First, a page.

Association Praises DOL on Tip Pooling Rule
As you may have heard, the Department of Labor recently issued a final proposed rule regarding tip pooling. The proposed rule announced is a victory for the National Restaurant Association, the Restaurant Law Center and industry advocates who have worked for years to force government to provide much-needed clarity for restaurants and their workers. In a statement to several national media outlets, Angelo Amador, Restaurant Law Center Executive Director said, “We commend the U.S. Department of Labor for providing much need regulatory clarity on these issues for employers and employees.”
The Association also noted that the rule “establishes once and for all an appropriate balance, and ends arbitrary and capricious regulations discretely slipped into practice by the prior administration without appropriate public comment and review. And, it pointed out that “the rule provides important guidance including allowing restaurants that do not count tips as part of a wage, to pool tips and share with back of the house employees. It also ends the prior 80/20 rule that governed how and when tips can be counted as part of a server’s wages when doing side work. Importantly, the rule would not change the tip pooling requirements for those restaurants that count tips as a part of wages and utilize a tip credit. “
SCOTUS Declines to Hear ADA Website Case
The U.S. Supreme Court today declined to hear a case on an issue in which the Restaurant Law Center, the Association's legal affiliate, has long been engaged and filed several amicus briefs. The case centers around a blind customer who claims a restaurant website did not provide adequate accommodations under the Americans with Disability Act (ADA), which prevented him from ordering online a pizza for delivery.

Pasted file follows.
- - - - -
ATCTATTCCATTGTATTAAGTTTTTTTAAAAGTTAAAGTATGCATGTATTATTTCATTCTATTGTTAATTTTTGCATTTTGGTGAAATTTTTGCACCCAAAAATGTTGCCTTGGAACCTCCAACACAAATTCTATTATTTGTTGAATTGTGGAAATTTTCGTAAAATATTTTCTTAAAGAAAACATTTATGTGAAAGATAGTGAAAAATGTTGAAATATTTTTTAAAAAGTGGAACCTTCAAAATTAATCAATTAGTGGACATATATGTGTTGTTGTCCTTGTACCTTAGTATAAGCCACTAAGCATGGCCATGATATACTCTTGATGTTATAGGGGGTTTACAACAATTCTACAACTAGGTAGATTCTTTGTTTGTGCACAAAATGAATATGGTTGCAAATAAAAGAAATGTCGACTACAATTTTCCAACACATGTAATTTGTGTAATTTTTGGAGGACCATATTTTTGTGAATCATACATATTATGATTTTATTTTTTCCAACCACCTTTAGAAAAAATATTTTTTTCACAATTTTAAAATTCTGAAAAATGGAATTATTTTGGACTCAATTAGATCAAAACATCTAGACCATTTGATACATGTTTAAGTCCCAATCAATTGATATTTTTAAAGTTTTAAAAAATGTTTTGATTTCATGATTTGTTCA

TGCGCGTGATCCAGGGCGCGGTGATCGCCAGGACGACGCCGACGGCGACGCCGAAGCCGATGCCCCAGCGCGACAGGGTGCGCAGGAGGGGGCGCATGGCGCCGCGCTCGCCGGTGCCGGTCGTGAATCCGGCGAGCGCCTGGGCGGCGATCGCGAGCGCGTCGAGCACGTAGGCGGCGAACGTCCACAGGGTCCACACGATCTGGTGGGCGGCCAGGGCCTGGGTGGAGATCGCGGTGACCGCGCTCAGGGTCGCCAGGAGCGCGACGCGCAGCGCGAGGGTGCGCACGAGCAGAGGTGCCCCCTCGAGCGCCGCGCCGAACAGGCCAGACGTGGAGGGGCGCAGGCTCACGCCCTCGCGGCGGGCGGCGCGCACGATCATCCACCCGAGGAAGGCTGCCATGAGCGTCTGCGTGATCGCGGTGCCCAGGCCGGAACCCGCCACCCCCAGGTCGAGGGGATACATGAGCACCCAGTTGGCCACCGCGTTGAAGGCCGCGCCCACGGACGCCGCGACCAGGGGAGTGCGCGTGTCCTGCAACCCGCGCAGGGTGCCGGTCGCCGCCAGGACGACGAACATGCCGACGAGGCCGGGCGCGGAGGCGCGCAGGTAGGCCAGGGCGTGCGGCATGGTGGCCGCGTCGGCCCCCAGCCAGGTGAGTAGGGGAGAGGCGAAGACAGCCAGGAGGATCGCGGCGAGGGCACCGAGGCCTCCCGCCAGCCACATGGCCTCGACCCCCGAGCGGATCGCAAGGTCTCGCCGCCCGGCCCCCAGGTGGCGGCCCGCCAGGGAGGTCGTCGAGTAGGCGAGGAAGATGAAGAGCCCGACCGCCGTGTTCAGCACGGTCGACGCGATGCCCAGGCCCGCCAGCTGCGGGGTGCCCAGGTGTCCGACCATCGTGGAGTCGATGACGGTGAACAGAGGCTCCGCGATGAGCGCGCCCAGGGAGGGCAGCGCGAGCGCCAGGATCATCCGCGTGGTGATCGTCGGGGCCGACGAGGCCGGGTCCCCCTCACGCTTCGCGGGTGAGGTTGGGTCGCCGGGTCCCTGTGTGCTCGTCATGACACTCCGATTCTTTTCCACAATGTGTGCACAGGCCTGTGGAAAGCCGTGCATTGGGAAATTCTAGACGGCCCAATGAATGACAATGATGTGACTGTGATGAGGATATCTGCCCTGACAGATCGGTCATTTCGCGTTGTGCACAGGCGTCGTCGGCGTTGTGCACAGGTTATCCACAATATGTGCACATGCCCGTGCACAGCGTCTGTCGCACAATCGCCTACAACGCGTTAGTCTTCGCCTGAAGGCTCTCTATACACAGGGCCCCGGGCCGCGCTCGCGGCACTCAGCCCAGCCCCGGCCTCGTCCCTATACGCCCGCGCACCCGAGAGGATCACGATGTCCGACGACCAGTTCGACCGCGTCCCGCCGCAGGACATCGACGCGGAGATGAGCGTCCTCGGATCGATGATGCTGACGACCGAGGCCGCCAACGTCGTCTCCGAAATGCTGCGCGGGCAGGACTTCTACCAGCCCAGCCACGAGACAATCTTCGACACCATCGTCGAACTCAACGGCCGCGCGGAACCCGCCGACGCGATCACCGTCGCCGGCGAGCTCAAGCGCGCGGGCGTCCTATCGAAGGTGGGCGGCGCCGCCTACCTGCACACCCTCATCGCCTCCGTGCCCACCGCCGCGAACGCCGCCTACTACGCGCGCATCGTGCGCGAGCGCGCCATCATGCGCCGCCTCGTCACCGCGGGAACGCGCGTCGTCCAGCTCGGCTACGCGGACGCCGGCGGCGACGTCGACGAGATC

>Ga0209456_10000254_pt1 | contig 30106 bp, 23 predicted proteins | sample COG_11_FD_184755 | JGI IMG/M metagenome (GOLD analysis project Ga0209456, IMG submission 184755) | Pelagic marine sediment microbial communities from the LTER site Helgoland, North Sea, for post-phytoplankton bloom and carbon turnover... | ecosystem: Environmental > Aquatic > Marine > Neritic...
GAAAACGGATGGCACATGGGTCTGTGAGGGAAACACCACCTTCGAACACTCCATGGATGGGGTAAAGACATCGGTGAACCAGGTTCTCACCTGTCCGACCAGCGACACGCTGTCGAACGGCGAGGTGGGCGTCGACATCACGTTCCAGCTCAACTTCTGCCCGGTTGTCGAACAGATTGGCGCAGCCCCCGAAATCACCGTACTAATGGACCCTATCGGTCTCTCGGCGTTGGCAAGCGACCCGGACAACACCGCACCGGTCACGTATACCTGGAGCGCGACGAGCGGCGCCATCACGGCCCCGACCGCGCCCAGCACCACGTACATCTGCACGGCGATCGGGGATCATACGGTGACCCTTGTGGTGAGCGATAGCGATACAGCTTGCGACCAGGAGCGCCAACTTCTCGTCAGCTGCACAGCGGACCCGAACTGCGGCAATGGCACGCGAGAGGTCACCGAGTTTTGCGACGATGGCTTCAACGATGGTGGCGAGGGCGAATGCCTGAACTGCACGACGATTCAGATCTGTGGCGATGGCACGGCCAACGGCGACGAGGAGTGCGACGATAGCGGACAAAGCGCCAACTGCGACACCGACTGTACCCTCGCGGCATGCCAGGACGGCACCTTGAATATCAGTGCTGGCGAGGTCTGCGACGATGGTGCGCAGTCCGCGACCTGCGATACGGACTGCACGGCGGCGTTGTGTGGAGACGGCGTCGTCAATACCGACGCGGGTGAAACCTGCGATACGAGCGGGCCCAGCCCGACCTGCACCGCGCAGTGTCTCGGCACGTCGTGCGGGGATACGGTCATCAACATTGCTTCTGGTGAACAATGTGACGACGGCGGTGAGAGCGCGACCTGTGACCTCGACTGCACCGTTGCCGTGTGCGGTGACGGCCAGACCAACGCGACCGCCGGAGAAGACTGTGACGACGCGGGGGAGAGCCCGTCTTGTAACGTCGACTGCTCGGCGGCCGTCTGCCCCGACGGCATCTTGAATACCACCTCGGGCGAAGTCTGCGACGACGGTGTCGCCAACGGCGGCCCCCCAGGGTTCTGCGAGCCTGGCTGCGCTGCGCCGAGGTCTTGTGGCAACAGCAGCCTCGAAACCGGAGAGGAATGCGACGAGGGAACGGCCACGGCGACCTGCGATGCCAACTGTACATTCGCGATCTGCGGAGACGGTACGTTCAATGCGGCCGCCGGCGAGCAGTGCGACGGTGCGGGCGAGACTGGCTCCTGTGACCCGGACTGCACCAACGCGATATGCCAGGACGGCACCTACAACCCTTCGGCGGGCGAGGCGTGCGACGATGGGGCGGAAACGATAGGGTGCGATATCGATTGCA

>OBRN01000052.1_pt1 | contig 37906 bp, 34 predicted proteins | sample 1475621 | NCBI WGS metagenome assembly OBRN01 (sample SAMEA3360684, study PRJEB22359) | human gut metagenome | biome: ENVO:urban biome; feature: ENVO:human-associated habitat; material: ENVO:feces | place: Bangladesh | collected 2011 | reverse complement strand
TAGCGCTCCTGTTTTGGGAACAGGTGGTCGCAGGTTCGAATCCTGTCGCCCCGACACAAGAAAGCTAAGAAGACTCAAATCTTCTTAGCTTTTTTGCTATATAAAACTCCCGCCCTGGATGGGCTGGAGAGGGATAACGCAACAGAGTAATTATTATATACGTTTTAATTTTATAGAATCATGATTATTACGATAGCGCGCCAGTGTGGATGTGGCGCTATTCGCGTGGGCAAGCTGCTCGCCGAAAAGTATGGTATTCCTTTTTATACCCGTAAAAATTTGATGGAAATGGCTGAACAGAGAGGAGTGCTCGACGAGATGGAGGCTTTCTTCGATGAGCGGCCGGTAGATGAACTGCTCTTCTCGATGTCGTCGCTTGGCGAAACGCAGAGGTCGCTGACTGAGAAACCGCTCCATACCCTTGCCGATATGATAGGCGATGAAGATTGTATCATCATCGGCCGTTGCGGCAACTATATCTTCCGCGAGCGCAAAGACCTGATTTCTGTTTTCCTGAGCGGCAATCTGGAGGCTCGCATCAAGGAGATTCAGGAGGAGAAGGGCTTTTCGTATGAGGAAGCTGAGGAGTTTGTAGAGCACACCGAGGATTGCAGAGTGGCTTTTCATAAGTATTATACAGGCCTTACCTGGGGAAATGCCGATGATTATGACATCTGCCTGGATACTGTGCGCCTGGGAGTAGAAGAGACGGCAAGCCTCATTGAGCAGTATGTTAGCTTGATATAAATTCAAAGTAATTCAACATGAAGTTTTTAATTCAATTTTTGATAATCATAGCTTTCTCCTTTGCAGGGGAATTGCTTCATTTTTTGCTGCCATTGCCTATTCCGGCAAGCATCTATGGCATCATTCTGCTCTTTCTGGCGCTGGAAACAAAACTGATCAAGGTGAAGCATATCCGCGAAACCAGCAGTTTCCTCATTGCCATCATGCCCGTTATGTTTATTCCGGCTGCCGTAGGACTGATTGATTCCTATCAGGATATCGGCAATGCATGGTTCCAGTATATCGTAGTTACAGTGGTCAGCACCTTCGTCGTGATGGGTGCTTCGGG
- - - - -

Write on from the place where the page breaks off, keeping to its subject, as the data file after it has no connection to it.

The issue is timely because many restaurant and other public-facing businesses are regularly faced with sue-and-settle tactics from certain attorneys. Restaurant Law Center Executive Director Angelo Amador told Fortune in an article published last week, that “there are many more instances of companies receiving demand letters, and that many agree to pay $10,000 or $20,000 or more to avoid going to court. He pointed out that the business community is especially frustrated over the absence of guidance from the Justice Department over how to provide accommodations under ADA. He noted that the Obama Administration had promised to issue rules on how companies can address the issue but the rules never materialized and the Trump Administration has cancelled the process established by its predecessors.
The Supreme Court's refusal to hear the appeal means that the case heads back to Federal District Court for trial. The Association and the Restaurant Law Center will continue to remain engaged on this case as it begins a more lengthy trial process. The case in question is Robles v. Domino’s Pizza LLC.”